I was out at dinner the other night with some ex-colleagues, and one of them, who reads here regularly, apparently, wanted to know how I actually find the time to maintain a blog. When thinking about the question, what occurred to me was that anyone not finding time to blog is actually doing themselves (and their organisations) a disservice.
As a side note, those who’ve been reading for a while know that I usually write on the Tube on the way to the Bank (via the gym, the other part of my early morning routine). Today, these words are coming to you from somewhere between Earls Court and Gloucester Road tube stations. Apparently, there is some kind of broken signal or something. Probably I shall have time to deal with my inbox as well as write this post.
As a second side note, and for international readers, I have to tell you that the London Underground (the Tube) is a fantastic thing. Being an underground railway, it is generally affected by snow in Winter (don’t know why), by heat in the summer (the rails bend),and by leaves on the tracks in Autumn. In Spring, you can usually get a decent trip out of it, if you’re lucky.
Anyway, regardless of where the time comes from, the question at dinner made me wonder whether people really understand the upside of all this effort online. For a conservative institution, all this social media is an internal game changer, and that is the real point.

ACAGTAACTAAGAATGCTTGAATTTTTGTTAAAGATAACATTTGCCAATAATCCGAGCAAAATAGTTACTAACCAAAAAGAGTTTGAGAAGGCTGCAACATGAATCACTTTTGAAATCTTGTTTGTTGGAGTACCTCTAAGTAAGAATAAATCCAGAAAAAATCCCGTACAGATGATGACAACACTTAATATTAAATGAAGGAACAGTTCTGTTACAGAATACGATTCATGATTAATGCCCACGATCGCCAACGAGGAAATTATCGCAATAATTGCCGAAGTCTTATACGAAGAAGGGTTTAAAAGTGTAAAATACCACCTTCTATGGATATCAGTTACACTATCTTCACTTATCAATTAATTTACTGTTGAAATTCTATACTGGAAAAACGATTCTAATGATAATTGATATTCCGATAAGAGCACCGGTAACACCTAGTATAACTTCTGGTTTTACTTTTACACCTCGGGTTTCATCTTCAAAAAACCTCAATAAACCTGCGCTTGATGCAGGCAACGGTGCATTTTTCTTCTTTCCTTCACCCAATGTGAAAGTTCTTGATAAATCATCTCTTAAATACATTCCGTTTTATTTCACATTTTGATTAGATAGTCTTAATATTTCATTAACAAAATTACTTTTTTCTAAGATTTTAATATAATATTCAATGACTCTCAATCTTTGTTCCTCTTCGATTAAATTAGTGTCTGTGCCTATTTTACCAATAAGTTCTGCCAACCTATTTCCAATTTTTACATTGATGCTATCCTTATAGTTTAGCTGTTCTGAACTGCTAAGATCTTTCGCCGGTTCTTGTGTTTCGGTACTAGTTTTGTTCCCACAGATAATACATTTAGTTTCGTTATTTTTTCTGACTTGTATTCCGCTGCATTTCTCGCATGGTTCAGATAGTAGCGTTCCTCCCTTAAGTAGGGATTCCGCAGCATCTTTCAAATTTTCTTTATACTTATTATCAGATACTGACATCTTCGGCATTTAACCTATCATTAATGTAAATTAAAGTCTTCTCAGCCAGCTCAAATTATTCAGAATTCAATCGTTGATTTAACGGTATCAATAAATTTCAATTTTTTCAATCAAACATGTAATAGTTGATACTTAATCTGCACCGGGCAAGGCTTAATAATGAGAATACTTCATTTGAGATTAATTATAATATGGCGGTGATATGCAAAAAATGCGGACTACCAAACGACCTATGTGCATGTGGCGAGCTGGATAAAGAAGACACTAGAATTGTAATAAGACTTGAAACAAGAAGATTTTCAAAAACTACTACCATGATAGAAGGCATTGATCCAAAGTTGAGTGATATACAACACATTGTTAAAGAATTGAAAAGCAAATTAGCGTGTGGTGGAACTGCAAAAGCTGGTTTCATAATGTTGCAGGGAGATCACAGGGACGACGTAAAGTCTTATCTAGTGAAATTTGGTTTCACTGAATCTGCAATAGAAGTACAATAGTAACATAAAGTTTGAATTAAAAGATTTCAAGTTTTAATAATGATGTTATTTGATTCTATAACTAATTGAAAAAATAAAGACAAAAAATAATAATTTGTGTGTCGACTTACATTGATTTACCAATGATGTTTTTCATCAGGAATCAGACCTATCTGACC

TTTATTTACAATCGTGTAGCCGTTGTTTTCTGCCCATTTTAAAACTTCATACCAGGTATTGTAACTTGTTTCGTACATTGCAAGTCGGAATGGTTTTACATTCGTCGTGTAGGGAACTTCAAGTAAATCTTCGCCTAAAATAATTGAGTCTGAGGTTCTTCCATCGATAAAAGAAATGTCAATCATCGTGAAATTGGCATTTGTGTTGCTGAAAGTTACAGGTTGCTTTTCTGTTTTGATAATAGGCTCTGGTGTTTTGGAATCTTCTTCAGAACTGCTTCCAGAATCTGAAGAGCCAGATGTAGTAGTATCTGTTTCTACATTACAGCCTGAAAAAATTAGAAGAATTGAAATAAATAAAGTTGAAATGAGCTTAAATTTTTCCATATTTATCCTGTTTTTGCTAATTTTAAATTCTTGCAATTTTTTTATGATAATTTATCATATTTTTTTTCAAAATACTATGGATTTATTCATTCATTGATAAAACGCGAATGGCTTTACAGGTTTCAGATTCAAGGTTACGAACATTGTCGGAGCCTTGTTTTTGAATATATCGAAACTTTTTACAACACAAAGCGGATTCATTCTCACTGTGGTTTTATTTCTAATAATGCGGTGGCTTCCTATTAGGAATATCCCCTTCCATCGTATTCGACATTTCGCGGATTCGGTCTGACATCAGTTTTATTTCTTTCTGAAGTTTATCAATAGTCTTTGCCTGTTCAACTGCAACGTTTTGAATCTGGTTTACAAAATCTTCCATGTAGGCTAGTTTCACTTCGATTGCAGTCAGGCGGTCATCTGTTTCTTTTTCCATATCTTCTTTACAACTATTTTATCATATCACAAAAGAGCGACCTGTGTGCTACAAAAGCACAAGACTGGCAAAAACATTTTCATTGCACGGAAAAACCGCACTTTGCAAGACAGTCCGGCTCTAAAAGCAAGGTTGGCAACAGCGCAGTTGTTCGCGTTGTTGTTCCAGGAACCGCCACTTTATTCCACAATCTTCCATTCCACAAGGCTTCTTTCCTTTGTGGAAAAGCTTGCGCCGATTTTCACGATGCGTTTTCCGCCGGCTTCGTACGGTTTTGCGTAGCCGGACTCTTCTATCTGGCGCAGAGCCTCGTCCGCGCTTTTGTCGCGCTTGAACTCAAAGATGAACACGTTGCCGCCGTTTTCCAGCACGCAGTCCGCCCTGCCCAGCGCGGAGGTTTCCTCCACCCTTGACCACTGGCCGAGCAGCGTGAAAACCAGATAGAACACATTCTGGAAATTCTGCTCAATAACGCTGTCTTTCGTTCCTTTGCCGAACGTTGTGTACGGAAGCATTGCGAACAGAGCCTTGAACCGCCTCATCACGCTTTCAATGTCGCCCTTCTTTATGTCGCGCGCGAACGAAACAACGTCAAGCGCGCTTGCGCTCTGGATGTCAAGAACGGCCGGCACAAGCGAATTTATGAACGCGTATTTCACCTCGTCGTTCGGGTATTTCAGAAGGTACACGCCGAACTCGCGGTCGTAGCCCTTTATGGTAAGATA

For starters, this blog lets me reach out to other banks. I’ve had lots of banks come through to London to visit us, and the value of those visits is extremely high (for both parties I hope). A case study in my (forthcoming) book from Caja Navarra on civic banking would not have happened, for example, if this blog didn’t exist. They reached out to me to tell me how they’ve put the customer at the centre of their proposition in a remarkable way.
Inside the bank, lots of powerful people read this blog, for which I am grateful. Of course, I’ve been in trouble a few times with some of the things I’ve written, but here is the deal: through this blog, the bank and I can experiment with what is, and what is not acceptable in public social media. We are learning how to handle people with personal brands. And we have enacted various policies to govern how others can use social media as well.
And here’s another thing. There’s always this fear that whenever anyone speaks in public, we’re in danger of giving away the game to competitors. But I’ve found that when you keep things secret, it actually takes much more effort to get things to happen. Talking about things creates the reality. Doing social media has made a lot happen here at the bank.
Naturally, there’s a personal angle as well. Besides being highly rewarding, social media lets us – as innovators – avoid what I call the Curse of Incumbency. The Curse is the situation where stakeholders turn to outside consultants rather than relying on internal knowledge. There is quite a lot of validity in this, by they way. Consultants have the advantage of seeing how many institutions work. But through this blog, so do I.
I’m so surprised there aren’t more bloggers from banks. Perhaps the time is coming though. The reality is that doing this – as part of my job – makes my other job so much easier.